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Cat Calming Travel Products
Calming Your Cat for Travel
Cats are notorious for getting stressed out when you take them somewhere.
Some of them show their displeasure through constant meowing. Others may grow hostile. Some even vomit, pee or poop in their carriers. So it's in everybody's best interest to give them a pleasant travel experience.
If you are planning a trip with your feline companion, whether it's a move, a vacation, or merely a trip to the vet, there are ways to prepare for the trip ahead of time. These will make the actual travel experience more comfortable for your cat and easier on you. It will take some time to do this, so start the acclimation process months before your trip. Starting when your cat is younger, if possible, will also be helpful.
Keep your cat carrier that will be used during the trip out all the time in your home, in a quiet, low-traffic area. Leave the door open and put a soft bed inside, and perhaps one of your cat's favorite toys. Let the cat get accustomed to the carrier being a safe space of retreat.
Get a comfortable harness or jacket and acclimate your cat to wearing it around. You want it to be snug enough that the cat can't squirm out of it and won't be able to get a leg caught in it at an awkward angle, but still comfortable enough for kitty to breathe. Make sure it has a D-ring on the back so you can attach a leash when needed.
Experiment with calming remedies until you find the one best suited to your cat. Every cat is different.
When you find your cat in the carrier, start closing the door and latching it, talking to kitty as you do so. Give lots of reassuring touches through the openings in the carrier. Let the cat get accustomed to being inside the carrier with the door shut.
Once your cat is comfortable with this, start picking up the crate and carrying it around the house with kitty inside. If it's a wheeled crate, roll it around inside the house. Keep talking to the cat all the while, getting kitty accustomed to the feeling of motion.
When your cat is comfortable being moved around in the carrier, venture outdoors with your cat in it. If you will be traveling by car, put it inside your car and sit for a few minutes with your cat. There are new smells and sounds for kitty to learn in these places, so do this enough times that the cat can see there is no threat involved in them.
Once comfortable with being in the car, start the car and drive around a bit with the cat in the carrier. Be aware that the safest spot in your car for the carrier is on the floorboard of the back seats. But if your cat enjoys looking out the windows, secure the carrier high enough to do this. Make sure it is secured to the car with a seatbelt, or wedged between your front and back seats, so that it would not become a missile in the event of an accident. Make these car trips longer with each outing.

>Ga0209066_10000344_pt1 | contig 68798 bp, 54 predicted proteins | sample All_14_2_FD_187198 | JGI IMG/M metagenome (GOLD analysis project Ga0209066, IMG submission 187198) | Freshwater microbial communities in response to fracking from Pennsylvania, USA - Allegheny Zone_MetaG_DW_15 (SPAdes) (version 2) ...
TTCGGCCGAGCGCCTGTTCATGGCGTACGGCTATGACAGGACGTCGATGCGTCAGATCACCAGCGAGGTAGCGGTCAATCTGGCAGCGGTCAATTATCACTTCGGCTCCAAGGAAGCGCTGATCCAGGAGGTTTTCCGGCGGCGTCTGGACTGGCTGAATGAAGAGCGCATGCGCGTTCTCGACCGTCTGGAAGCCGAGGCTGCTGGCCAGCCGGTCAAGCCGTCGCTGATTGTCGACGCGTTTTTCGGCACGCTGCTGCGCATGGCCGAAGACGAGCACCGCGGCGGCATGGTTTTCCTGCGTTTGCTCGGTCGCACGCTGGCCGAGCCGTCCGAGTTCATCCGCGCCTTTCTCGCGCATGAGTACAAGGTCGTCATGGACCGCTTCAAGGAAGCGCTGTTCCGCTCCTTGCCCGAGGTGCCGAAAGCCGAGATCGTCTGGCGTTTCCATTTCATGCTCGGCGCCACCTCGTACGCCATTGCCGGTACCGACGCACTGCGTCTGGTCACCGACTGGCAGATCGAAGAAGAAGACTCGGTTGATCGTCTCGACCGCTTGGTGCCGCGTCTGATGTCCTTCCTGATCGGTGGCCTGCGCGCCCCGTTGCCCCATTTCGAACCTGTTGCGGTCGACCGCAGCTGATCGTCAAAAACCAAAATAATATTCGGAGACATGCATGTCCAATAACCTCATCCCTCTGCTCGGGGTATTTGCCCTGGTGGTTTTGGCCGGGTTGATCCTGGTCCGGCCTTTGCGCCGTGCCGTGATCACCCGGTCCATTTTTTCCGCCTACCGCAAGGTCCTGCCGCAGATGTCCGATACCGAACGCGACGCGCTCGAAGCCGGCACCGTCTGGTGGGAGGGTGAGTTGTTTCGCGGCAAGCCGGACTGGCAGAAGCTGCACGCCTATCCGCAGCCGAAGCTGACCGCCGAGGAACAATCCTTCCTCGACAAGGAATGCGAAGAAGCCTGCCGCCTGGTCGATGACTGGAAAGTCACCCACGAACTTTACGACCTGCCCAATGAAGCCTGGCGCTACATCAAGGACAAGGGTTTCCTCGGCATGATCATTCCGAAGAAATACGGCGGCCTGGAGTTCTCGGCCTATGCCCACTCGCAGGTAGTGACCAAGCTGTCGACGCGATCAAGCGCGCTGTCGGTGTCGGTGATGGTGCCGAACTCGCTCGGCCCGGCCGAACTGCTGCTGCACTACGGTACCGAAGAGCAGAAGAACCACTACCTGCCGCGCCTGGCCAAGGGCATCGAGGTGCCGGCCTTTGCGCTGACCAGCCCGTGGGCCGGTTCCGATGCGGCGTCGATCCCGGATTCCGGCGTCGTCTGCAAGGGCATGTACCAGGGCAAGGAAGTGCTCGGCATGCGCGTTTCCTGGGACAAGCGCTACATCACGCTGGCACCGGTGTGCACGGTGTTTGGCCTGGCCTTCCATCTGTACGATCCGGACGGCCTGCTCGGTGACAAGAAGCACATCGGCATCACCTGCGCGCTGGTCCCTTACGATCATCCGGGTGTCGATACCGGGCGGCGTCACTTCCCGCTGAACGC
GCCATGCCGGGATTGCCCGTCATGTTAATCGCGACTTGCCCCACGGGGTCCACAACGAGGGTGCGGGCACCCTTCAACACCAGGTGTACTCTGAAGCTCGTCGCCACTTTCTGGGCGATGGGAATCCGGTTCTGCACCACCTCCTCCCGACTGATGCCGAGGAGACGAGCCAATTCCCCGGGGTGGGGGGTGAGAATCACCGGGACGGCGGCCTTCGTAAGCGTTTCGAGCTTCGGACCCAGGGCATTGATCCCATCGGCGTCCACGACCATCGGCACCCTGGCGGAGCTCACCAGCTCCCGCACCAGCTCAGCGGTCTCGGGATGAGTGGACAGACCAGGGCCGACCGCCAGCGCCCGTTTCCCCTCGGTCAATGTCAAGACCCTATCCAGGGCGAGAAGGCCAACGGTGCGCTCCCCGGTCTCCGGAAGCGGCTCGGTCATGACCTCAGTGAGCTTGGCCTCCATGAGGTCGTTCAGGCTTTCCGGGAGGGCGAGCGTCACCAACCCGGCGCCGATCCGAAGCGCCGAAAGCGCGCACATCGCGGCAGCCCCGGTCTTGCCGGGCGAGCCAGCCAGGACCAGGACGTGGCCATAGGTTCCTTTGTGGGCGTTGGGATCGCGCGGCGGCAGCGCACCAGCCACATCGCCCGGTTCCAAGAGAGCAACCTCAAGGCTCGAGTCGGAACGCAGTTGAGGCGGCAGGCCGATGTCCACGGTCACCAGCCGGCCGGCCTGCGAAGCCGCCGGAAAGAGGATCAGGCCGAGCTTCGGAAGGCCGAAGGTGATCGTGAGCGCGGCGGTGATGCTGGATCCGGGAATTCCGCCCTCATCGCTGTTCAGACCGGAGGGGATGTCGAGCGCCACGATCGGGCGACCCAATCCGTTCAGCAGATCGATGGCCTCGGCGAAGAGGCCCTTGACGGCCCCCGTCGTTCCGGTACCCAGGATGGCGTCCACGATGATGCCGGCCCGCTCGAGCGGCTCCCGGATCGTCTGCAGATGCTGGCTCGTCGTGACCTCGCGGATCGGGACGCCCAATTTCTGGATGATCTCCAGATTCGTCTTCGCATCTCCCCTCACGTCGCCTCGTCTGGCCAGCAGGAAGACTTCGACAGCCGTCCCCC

A little while before your trip, sit down and talk to your cat about it. I know this sounds crazy, but they really do listen to what we tell them, interpreting it in their own way, with their own frames of reference. Picture yourself and your cat vividly in your mind, enjoying a travel experience together, seeing new things, hearing new sounds, and smelling new aromas. Imagine the number of days in cycles of light and dark, or in sleeps, that you will be on this adventure together. Start doing this a few weeks before the trip, and keep doing it to help kitty understand what will be happening.
When preparing to crate your cat for the actual trip, keep your own emotions calm. Cats pick up on our emotions. If you're stressed, your cat will be, also. Yes, it's stressful trying to pack everything and make sure you have everything in place before a trip, but choose a calm time to load up your cat for the trip. Make sure it's after the morning potty time, unless you want an unpleasant experience in the car. (I know this firsthand!)
If you're traveling by air, try to avoid checking your cat's crate as baggage. Cats are always safer flying in the cabin with you. We offer several airline-approved carriers, but always check with your airline before buying one to verify their dimensions for approved carriers that will fit underneath the seat in front of you. Use your calming remedy of choice, administering according to directions on the day of the trip.
Make sure your cat is wearing the harness during the trip and keep a leash with you for potty breaks and feeding/drinking. Carriers with an accessory compartment are perfect for this. Encourage water drinking during the trip to avoid dehydration, which adds to stress, but don't be worried if your cat refuses food or drink while in transit. Affix your contact information on both the carrier and the cat's harness, so if anything does happen to separate you during the trip, you can be reunited as easily as possible.
At your destination, use a calming diffuser in your hotel room and make sure your cat is crated when you leave the room, just in case housekeeping stops by for anything. You don't want your cat escaping!
Traveling with cats can be a lot of extra worry, but understanding what it entails and having a procedure to follow will make the experience as pleasant as possible for both of you!
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